As reported in June, just a few weeks ago, Mukul Rohatgi, the 14th Attorney General of India had put in his papers and started the process to officially step down from his post.
Now, an AG stepping down before the turn of the political cycle is extremely unusual and usually resign when the govt. that appointed them falls or changes with a new one.
Rohatgi stepping down before any of those things happened, created a lot of chatter as to what the reasons could have been. There have only been 2 exceptions to this norm and one was when Milon K Banerji the 12th AG died in 2009 unexpectedly and the 2nd was the case G Ramaswamy, 8th AG who had to quit due to the 1991 scam accusations.
Let us take a look at some of the reasons that Rohatgi might have quit:
1. Private Practice:
A big reason that is alleged for Rohatgi’s stepping down is his want to get back to private practice. At his age and having been a law officer for a while under the Vajpayee government along with the salary of a law officer, it must have gotten exhaustive.
2. Government Defeat In NJAC:
A few reports also speculate that the defeat of the govt. over the National Judicial Appointment Commission (NJAC) in 2015 was a big reason for Rohatgi’s quitting.
3. Passed Over For Harish Salve:
A speculation is also present that Rohatgi was miffed of being passed over for Harish Salve for the Kulbhushan Jadhav Case in the International Court of Justice battle with Pakistan.
After Mukul Rohatgi’s term ended on 11th June, the 15th and latest Attorney General of India is KK Venugopal in the Supreme Court of India.
Venugopal who had earlier also been considered for the post of AG was not selected eventually with the post going to Soli Sarabjee, however now he has finally gotten to the AG office.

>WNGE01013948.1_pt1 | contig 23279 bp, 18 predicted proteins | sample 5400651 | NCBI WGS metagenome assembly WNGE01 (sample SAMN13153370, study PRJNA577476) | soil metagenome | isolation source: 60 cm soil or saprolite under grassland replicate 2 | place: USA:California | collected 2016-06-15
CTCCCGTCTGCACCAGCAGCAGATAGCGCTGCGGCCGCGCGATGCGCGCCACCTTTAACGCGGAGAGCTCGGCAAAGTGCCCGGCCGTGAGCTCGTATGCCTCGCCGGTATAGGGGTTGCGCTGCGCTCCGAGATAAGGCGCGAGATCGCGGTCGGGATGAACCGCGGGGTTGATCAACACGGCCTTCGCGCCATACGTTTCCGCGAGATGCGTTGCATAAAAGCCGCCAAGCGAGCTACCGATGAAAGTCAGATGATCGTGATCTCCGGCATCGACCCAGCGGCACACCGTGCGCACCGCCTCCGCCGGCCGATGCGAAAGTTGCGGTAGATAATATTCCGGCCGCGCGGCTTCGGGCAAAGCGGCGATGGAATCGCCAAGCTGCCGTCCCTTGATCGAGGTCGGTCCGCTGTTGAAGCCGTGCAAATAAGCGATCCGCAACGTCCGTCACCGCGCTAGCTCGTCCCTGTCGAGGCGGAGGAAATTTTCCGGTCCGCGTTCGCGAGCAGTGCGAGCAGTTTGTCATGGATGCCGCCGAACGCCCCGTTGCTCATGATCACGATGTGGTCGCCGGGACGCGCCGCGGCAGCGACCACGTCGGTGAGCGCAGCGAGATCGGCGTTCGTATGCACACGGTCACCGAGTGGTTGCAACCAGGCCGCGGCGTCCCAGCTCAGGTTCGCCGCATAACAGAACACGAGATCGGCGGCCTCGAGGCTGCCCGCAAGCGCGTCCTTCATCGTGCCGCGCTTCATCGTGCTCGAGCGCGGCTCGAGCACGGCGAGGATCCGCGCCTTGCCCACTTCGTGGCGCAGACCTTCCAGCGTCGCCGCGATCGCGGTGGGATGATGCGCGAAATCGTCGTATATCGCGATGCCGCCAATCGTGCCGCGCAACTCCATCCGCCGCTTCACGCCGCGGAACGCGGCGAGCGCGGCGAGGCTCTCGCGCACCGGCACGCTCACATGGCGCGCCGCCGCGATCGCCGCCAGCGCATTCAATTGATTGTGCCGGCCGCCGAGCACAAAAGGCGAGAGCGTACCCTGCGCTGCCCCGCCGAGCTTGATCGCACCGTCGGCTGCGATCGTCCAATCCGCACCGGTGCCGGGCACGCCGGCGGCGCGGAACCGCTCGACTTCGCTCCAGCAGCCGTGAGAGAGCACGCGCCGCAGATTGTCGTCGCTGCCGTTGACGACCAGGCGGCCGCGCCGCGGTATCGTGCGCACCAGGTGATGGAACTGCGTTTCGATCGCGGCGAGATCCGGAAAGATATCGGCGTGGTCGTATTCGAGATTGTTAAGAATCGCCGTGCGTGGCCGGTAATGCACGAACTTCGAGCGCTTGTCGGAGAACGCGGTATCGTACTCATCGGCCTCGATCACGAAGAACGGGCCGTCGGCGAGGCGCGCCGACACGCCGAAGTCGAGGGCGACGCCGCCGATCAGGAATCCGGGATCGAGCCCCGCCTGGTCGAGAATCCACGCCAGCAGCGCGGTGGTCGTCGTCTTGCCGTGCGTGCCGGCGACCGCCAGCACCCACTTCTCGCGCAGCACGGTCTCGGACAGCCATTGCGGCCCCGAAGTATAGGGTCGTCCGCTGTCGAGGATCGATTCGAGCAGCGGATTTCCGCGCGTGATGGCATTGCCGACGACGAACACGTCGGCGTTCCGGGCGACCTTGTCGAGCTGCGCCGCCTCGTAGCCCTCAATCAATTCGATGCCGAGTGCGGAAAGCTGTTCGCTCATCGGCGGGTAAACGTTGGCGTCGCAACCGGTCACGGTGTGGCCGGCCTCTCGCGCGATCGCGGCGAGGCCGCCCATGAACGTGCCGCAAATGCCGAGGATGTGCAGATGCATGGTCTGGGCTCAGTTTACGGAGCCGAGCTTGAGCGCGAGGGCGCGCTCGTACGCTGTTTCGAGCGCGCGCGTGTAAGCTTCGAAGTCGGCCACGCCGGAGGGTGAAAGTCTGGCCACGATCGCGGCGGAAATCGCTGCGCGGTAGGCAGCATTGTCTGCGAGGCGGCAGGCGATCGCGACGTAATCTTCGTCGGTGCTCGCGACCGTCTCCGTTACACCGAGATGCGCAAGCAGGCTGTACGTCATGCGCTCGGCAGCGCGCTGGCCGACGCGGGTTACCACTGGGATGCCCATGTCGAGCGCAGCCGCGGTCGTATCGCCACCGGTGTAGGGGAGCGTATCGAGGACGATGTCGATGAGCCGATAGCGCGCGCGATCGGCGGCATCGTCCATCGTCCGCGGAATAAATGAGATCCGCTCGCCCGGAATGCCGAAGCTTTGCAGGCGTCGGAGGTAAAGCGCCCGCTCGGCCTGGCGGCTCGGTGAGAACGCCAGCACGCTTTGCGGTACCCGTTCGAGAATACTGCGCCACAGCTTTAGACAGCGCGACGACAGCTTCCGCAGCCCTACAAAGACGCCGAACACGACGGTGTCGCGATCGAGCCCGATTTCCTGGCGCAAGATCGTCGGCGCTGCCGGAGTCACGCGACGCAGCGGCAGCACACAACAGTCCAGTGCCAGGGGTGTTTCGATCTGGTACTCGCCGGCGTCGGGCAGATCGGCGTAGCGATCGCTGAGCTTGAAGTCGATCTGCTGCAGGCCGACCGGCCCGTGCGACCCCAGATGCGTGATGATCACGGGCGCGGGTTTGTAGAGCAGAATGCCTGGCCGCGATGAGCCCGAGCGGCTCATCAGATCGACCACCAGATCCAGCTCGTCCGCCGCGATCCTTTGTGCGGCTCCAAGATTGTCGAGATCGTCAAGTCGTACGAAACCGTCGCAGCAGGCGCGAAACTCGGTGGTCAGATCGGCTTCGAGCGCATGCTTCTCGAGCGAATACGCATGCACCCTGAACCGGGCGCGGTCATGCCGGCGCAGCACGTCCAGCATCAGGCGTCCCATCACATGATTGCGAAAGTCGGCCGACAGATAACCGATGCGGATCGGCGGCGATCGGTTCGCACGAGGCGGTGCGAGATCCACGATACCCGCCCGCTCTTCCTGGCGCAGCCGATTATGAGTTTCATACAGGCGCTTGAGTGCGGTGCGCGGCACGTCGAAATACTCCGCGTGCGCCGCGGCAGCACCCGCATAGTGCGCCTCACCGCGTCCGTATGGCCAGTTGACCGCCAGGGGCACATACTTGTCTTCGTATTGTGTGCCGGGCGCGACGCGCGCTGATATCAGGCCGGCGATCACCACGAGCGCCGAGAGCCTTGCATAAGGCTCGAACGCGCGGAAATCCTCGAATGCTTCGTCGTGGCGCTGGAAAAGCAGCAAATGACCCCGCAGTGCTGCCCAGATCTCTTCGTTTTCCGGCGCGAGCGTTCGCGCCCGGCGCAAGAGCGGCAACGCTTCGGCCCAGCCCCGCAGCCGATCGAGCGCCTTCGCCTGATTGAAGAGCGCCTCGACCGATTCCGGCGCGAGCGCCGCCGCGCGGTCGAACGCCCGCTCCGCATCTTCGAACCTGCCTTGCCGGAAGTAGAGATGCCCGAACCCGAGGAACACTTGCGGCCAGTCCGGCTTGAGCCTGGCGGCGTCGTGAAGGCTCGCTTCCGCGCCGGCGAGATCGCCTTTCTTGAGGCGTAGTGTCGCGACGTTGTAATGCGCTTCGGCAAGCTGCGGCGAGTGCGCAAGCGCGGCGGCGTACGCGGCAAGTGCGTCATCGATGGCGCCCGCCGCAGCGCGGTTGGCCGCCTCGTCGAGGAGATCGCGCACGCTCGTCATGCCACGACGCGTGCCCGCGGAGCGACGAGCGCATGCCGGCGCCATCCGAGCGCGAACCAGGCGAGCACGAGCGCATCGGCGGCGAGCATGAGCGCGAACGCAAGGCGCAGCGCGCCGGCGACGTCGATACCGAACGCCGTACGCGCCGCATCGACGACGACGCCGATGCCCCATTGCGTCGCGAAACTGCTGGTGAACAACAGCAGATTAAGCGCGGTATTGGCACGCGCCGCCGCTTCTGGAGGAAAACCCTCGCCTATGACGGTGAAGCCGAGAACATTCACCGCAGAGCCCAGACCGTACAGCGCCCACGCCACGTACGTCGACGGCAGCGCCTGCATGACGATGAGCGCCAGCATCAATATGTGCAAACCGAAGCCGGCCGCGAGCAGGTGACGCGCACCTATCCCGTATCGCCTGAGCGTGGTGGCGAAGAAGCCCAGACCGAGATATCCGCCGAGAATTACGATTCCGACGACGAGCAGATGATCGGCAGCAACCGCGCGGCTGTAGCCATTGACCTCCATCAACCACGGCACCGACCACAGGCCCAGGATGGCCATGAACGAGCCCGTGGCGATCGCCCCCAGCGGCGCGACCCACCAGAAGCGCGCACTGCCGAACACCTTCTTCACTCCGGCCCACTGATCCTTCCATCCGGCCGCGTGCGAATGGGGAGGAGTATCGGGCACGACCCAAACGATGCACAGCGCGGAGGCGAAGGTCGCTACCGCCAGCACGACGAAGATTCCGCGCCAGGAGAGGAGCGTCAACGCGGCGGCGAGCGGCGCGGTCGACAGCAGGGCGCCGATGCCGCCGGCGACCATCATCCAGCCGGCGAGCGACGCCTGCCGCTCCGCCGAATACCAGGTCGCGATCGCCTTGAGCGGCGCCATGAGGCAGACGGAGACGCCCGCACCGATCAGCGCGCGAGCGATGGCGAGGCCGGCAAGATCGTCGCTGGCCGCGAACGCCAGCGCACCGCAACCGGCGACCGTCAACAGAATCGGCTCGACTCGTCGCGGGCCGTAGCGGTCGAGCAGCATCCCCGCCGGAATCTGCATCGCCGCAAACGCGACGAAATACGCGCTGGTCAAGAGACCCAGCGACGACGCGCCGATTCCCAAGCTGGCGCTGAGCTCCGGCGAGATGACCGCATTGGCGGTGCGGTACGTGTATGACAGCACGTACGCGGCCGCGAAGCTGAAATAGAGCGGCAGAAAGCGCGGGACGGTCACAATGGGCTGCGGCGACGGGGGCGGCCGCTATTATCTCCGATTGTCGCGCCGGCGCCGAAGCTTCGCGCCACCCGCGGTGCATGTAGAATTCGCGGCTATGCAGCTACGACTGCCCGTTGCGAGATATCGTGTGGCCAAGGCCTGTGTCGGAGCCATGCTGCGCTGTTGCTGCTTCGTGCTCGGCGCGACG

Venugopal is definitely a good choice for the AG of the country because as per reports, he is one of the best constitutional lawyer in India.
He represented UP’s BJP govt. during the Babri Masjid Case and when the Masjid was eventually demolished even after the govt. had issued a guarantee of safety, Venugopal allegedly told the court that he holds his head in shame.
Not only that but his father M.K. Nambiar also fought one of the most important cases in Indian jurisdiction before Keshavananda Bharati.
Apart from that, Venugopal’s experience in his field is immense and impressive by all counts. He has not only been involved in the Babri Masjid case but has also been a part of the Mandal Commission case, has appeared in some capacity in the 2G case and has been in the forefront of various judicial reforms.
On top of all that, if one sees the price that Venugopal charges which is a sweet 20 lac and above, sort of relays his standing and how good of a lawyer he is since probably no one would pay a bad lawyer such a high amount of money.
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